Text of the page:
Bid to beat disease that killed Phil

Every youngster in Scotland taking part in sport will be offered screening for Sudden Death Syndrome, which killed footballer Phil O'Donnell.

The Government hopes the scheme will prevent dozens of similar deaths.

The move was announced yesterday by Health Secretary Nicola Sturgeon at the SNP's spring conference in Edinburgh.

Everyone over 16 taking part in organised sport will be given the chance of being screened for cardiac abnormalities.

Ms Sturgeon said that everyone in Scotland had been shocked by Motherwell player Phil O'Donnell's death on December 29, when he collapsed during his team's match against Dundee United at Fir Park.

"Sudden Cardiac Death is rare, very rare" she said.

"But it does claim too many fit, active young lives.

"Young men are 10 times more vulnerable than women. There have been many calls since Phil O'Donnell's death to introduce heart screening for all young athletes.

"Opinion about the effectiveness of screening and there's a real need to develop a proper evidence base," she added.

"Professional sportsmen and women can often access screening tests through their sporting bodies but there's currently no access at all for non-professionals.

"So I can announce the Government is working with the Scottish Football Association to establish a pilot programme that will provide, for the first time, a free screening service for amateur athletes in Scotland."

The pilot will involve Scottish Government investment in the sports medicine centre at Hampden Stadium, to create the extra capacity needed to offer this screening to over-16s who are active in amateur sports."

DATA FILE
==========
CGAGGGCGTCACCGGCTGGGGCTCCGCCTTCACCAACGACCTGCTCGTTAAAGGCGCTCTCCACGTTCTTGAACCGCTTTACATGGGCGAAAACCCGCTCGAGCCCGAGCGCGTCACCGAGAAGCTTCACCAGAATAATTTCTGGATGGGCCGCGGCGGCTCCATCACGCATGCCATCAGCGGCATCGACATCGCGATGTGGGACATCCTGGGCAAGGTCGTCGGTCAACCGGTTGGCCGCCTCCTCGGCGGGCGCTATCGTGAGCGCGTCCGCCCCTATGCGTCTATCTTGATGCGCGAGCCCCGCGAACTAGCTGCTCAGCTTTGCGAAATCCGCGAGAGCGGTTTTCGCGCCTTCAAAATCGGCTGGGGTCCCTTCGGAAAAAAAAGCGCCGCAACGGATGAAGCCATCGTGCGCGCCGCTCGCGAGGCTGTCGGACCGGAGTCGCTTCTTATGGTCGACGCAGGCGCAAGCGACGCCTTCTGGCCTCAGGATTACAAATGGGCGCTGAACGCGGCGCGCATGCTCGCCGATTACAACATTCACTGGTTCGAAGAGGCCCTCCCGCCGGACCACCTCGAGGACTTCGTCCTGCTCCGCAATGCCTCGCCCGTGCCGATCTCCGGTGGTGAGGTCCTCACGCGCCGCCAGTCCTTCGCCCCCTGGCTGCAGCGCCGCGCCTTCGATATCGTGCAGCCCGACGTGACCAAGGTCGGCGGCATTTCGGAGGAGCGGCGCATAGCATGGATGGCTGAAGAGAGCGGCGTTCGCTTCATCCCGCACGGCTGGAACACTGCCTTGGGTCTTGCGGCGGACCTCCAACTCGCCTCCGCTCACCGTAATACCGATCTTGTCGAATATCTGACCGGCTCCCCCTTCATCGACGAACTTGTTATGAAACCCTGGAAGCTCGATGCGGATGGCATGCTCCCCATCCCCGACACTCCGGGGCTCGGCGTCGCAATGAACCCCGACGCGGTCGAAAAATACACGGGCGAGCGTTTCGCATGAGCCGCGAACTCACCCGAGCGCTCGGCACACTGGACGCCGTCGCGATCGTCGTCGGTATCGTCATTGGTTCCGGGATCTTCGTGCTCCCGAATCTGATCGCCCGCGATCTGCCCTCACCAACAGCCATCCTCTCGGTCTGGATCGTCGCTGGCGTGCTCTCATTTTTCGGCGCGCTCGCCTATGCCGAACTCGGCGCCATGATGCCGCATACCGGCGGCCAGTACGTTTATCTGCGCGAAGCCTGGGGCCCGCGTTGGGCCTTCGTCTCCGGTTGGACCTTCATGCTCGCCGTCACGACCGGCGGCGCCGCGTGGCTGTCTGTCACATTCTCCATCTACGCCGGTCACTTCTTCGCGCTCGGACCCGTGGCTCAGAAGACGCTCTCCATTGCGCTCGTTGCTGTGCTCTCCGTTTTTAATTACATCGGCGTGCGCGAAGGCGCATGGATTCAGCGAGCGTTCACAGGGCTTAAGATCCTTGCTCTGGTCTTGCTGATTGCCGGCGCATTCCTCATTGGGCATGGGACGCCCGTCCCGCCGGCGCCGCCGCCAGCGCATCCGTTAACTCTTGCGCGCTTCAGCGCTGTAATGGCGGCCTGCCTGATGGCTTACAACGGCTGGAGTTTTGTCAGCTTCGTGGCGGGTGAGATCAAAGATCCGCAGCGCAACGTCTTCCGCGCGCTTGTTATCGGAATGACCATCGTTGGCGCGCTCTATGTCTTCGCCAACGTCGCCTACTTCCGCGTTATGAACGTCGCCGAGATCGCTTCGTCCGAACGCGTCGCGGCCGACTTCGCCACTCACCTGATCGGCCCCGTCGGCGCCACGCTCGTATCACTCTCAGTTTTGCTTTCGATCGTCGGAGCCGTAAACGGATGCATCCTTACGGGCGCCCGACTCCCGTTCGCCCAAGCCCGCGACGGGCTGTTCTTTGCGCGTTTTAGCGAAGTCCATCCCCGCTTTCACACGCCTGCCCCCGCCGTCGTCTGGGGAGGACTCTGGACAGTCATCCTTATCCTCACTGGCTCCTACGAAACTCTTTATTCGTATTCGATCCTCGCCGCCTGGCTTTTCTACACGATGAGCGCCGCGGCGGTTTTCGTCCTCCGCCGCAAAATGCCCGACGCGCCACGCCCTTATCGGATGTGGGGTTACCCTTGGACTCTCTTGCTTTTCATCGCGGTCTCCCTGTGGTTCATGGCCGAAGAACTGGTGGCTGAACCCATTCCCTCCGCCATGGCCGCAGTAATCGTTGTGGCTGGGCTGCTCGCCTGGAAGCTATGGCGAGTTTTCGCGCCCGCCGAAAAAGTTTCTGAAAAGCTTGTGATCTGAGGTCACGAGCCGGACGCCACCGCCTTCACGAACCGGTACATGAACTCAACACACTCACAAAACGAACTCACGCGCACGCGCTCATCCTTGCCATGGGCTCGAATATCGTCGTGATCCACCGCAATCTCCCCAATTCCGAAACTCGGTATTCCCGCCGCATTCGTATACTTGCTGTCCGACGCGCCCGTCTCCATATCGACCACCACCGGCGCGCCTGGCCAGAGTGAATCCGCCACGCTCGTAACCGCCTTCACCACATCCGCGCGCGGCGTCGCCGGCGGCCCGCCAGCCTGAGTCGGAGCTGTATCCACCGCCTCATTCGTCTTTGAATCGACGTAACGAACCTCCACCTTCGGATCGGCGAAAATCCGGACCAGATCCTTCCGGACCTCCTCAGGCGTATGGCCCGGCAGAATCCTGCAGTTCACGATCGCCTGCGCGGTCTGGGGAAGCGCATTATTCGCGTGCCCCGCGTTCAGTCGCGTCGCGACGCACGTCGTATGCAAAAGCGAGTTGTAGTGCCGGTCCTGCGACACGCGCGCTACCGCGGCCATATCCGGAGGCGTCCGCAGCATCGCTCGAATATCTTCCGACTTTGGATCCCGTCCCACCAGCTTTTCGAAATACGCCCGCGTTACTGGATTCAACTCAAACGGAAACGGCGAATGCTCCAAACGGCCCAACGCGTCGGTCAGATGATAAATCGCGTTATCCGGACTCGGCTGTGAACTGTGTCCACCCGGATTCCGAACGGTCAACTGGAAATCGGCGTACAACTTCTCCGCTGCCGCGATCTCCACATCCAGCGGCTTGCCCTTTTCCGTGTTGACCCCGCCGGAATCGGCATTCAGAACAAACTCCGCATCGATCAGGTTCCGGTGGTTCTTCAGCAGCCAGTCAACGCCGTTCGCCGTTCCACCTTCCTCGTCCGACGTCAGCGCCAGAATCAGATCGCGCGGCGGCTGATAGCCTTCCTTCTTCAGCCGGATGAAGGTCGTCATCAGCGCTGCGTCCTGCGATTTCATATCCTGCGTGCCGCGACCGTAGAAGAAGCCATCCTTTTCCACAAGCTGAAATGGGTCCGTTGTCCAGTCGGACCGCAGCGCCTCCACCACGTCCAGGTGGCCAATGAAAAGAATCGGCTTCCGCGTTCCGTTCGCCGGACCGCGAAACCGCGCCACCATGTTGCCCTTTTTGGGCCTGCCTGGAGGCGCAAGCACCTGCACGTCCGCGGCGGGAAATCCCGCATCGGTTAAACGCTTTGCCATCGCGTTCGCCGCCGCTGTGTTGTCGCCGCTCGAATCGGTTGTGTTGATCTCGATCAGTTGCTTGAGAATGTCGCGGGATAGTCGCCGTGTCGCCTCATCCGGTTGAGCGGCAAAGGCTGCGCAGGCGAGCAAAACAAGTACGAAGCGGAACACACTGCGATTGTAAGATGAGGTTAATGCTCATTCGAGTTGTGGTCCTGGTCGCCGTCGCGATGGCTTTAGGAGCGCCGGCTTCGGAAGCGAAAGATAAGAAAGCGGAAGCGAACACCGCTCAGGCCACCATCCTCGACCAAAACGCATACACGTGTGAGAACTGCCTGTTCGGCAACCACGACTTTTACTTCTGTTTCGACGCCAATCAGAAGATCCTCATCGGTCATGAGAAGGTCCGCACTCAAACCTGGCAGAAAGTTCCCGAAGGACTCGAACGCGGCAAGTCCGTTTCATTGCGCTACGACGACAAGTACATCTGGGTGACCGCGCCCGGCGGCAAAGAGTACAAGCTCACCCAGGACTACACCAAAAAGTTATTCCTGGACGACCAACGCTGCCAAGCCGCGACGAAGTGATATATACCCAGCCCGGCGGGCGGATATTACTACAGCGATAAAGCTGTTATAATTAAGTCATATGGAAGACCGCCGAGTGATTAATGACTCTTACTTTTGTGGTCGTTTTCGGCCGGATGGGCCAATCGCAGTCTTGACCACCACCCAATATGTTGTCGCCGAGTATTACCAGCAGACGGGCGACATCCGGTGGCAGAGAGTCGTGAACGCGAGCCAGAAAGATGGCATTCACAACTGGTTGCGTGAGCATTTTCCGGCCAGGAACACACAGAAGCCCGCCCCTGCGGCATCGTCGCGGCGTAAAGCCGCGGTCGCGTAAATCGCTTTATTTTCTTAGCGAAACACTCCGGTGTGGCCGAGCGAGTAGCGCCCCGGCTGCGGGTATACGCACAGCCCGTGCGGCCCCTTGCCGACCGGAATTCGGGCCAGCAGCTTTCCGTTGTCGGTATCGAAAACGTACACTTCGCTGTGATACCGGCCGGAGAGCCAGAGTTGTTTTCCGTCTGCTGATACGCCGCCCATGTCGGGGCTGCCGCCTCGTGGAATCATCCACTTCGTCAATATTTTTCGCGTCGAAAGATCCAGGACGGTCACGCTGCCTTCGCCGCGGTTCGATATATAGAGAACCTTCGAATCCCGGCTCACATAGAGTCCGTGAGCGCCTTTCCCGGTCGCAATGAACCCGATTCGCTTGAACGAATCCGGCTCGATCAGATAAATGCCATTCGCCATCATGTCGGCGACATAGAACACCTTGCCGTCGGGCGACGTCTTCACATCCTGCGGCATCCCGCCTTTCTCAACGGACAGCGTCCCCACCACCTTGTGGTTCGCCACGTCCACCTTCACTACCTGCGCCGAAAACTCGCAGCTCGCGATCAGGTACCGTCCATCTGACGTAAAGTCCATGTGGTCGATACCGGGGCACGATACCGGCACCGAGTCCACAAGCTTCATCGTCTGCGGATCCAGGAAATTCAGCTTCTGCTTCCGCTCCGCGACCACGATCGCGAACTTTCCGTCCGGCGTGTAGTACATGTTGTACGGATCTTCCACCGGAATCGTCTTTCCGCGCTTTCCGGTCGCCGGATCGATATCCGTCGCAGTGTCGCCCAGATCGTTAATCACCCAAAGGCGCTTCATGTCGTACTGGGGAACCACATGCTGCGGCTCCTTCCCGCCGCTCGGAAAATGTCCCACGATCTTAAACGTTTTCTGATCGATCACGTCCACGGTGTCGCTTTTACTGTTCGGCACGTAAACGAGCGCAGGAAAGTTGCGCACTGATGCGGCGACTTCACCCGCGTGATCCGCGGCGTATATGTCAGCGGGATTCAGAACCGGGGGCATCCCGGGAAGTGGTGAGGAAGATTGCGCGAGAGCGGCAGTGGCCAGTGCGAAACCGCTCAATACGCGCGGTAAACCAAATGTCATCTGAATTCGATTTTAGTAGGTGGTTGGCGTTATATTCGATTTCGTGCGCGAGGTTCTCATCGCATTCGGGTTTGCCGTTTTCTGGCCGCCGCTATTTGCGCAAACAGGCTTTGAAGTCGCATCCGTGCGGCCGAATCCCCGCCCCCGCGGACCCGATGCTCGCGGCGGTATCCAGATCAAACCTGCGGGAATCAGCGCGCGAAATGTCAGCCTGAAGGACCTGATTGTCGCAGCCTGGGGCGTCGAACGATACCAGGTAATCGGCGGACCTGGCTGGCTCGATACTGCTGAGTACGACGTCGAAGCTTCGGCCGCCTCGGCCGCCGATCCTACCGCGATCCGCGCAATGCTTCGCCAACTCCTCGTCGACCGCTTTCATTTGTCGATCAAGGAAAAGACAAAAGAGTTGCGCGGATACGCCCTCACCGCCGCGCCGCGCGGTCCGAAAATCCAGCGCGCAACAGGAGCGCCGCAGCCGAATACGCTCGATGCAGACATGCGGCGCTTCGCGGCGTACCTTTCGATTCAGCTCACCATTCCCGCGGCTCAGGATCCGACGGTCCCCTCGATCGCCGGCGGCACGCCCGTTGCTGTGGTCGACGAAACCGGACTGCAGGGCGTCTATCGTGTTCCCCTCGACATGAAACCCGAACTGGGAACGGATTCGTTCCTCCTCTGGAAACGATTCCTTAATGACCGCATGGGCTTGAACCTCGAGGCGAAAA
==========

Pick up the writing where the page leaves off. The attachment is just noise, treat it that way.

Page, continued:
The Government has drawn up the scheme with the help of SFA Chief Executive Gordon Smith, SFA medical Officer Professor Stuart Hillis and Chief Medical Officer for Scotland Harry Burns.

Professor Hillis will direct the scheme from Hampden.

Initially, youngster taking part in football and rugby will be screened during the trial period, with screening being eventually rolled out across other sports. It's expected to cost around £100,000 a year during the pilot programme.

Sudden Cardiac Death is thought to affect around one person in 200,000, thought the English organisation Cardiac Death in Youth* (Cardiac Risk in the Young ) believes the figure is much higher. Similar screening programmes already operate in the United States and in Italy.

Sports Minister Stewart Maxwell said this was a scheme that would save young lives. He added, "Part of the problem is we don't know how many people if affects."

MSP Dr Ian McKee, a former GP, said Sudden Death Syndrome was caused by cardiomyopathy disease of the heart muscle, which hadn't been diagnosed.

The screening will have three main elements. First there will be a questionnaire to determine whether there are family heart problems. Then there's an EGG test to detect any heart abnormality, and finally ultrasound, which can detect things like holes in the heart.